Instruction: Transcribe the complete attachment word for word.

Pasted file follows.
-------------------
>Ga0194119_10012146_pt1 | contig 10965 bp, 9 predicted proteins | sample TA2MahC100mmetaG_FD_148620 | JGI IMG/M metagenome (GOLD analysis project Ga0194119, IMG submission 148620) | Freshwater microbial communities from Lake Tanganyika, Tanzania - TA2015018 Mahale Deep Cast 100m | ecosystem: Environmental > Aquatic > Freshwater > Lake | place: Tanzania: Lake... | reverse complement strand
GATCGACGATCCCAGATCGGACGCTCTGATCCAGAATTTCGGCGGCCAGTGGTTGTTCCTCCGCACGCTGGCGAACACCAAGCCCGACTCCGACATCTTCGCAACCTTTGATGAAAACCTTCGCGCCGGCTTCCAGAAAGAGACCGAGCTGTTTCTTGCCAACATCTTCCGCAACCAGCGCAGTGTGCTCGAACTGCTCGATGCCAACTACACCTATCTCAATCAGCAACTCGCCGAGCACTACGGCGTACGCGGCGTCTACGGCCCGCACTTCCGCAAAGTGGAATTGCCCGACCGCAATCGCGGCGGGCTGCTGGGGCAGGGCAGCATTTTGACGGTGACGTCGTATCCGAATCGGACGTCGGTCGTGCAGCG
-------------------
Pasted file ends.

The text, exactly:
>Ga0194119_10012146_pt1 | contig 10965 bp, 9 predicted proteins | sample TA2MahC100mmetaG_FD_148620 | JGI IMG/M metagenome (GOLD analysis project Ga0194119, IMG submission 148620) | Freshwater microbial communities from Lake Tanganyika, Tanzania - TA2015018 Mahale Deep Cast 100m | ecosystem: Environmental > Aquatic > Freshwater > Lake | place: Tanzania: Lake... | reverse complement strand
GATCGACGATCCCAGATCGGACGCTCTGATCCAGAATTTCGGCGGCCAGTGGTTGTTCCTCCGCACGCTGGCGAACACCAAGCCCGACTCCGACATCTTCGCAACCTTTGATGAAAACCTTCGCGCCGGCTTCCAGAAAGAGACCGAGCTGTTTCTTGCCAACATCTTCCGCAACCAGCGCAGTGTGCTCGAACTGCTCGATGCCAACTACACCTATCTCAATCAGCAACTCGCCGAGCACTACGGCGTACGCGGCGTCTACGGCCCGCACTTCCGCAAAGTGGAATTGCCCGACCGCAATCGCGGCGGGCTGCTGGGGCAGGGCAGCATTTTGACGGTGACGTCGTATCCGAATCGGACGTCGGTCGTGCAGCG